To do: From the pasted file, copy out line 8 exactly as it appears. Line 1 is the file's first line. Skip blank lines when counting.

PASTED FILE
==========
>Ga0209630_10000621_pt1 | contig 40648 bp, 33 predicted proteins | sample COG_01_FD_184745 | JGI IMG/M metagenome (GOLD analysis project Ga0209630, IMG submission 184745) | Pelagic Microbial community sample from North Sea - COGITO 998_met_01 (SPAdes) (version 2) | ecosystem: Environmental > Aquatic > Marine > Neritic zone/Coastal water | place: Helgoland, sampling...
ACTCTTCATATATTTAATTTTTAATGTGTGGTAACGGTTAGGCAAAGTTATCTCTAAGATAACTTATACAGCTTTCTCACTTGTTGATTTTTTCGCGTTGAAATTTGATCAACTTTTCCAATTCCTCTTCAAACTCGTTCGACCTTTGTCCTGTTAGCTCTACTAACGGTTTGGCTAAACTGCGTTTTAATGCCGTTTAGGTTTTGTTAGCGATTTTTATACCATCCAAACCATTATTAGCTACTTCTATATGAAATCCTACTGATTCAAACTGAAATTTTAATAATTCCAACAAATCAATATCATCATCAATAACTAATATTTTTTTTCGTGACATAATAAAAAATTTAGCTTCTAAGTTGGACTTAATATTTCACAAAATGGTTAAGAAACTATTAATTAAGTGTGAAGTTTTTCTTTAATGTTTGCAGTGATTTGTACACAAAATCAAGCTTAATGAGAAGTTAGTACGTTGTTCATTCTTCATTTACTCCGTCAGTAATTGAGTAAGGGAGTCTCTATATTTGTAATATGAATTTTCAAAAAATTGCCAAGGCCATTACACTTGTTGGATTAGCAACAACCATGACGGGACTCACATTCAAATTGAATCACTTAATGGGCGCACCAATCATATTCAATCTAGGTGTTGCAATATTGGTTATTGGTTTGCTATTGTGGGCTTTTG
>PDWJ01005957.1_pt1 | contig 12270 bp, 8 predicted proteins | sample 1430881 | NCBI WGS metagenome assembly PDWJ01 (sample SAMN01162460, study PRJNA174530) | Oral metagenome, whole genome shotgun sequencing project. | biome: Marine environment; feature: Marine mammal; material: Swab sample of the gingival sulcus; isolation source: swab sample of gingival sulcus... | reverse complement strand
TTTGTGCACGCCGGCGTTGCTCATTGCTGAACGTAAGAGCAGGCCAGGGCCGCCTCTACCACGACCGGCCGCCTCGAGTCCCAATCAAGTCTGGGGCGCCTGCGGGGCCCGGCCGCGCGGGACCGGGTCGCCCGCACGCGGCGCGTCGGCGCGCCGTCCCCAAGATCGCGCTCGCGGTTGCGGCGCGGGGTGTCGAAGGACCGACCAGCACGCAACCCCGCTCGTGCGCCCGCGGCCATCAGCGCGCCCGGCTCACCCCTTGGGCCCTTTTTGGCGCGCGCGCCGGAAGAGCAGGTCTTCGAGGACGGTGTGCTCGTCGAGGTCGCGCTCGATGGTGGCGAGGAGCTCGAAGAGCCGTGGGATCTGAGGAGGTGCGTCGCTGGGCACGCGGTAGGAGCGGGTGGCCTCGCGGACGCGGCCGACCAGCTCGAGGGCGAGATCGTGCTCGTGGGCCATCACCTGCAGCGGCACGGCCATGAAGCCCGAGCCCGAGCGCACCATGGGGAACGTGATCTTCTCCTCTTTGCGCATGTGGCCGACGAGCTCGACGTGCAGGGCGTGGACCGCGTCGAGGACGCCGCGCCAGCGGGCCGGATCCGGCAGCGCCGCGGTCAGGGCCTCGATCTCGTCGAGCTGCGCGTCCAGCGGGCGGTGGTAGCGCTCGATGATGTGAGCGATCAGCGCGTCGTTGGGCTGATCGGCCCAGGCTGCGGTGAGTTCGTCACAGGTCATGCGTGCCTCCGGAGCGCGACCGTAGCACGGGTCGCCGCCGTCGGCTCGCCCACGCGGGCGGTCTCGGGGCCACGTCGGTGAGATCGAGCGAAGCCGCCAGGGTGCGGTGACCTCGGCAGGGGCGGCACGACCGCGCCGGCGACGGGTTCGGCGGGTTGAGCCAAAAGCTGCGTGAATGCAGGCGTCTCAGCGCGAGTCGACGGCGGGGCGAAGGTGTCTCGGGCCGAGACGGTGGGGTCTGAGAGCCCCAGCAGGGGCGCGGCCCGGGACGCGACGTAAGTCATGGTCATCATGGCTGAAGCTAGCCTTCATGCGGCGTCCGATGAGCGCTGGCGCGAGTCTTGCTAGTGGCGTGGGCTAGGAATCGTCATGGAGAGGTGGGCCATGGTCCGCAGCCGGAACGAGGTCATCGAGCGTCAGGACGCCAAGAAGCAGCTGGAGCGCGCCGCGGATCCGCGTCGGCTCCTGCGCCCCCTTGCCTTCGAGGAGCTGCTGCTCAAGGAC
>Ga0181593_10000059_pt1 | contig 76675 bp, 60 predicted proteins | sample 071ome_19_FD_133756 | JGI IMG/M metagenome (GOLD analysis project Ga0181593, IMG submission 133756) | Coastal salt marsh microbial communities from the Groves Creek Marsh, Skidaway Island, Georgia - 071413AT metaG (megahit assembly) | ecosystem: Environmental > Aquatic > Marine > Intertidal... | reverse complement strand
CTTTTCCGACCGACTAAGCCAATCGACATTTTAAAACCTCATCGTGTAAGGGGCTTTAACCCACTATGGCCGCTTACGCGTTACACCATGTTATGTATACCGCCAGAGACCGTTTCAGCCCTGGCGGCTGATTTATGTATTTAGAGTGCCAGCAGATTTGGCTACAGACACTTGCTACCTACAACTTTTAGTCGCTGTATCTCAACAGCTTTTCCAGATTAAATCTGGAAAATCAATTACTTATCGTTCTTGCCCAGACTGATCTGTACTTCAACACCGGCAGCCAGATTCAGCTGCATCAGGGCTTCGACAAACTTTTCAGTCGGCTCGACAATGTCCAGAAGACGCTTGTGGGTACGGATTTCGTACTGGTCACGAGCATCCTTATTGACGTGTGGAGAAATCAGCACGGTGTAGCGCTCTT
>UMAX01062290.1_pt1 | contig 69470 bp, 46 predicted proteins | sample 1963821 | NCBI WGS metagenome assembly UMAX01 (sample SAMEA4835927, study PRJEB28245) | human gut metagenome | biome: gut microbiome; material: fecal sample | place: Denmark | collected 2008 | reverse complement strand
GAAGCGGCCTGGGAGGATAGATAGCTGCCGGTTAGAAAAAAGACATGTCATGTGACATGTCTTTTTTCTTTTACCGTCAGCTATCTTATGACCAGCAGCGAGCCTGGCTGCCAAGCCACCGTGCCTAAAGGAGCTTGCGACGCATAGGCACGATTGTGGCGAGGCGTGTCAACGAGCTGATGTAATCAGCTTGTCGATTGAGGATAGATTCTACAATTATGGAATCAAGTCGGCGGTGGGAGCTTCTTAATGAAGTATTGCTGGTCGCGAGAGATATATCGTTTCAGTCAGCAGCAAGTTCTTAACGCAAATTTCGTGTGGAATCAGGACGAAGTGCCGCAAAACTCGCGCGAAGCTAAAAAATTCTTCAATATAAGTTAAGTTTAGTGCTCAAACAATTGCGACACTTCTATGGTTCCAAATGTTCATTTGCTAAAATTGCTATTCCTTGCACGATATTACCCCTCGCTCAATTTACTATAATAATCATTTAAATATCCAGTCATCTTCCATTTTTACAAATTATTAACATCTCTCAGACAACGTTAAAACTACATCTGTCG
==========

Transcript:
GAAGCGGCCTGGGAGGATAGATAGCTGCCGGTTAGAAAAAAGACATGTCATGTGACATGTCTTTTTTCTTTTACCGTCAGCTATCTTATGACCAGCAGCGAGCCTGGCTGCCAAGCCACCGTGCCTAAAGGAGCTTGCGACGCATAGGCACGATTGTGGCGAGGCGTGTCAACGAGCTGATGTAATCAGCTTGTCGATTGAGGATAGATTCTACAATTATGGAATCAAGTCGGCGGTGGGAGCTTCTTAATGAAGTATTGCTGGTCGCGAGAGATATATCGTTTCAGTCAGCAGCAAGTTCTTAACGCAAATTTCGTGTGGAATCAGGACGAAGTGCCGCAAAACTCGCGCGAAGCTAAAAAATTCTTCAATATAAGTTAAGTTTAGTGCTCAAACAATTGCGACACTTCTATGGTTCCAAATGTTCATTTGCTAAAATTGCTATTCCTTGCACGATATTACCCCTCGCTCAATTTACTATAATAATCATTTAAATATCCAGTCATCTTCCATTTTTACAAATTATTAACATCTCTCAGACAACGTTAAAACTACATCTGTCG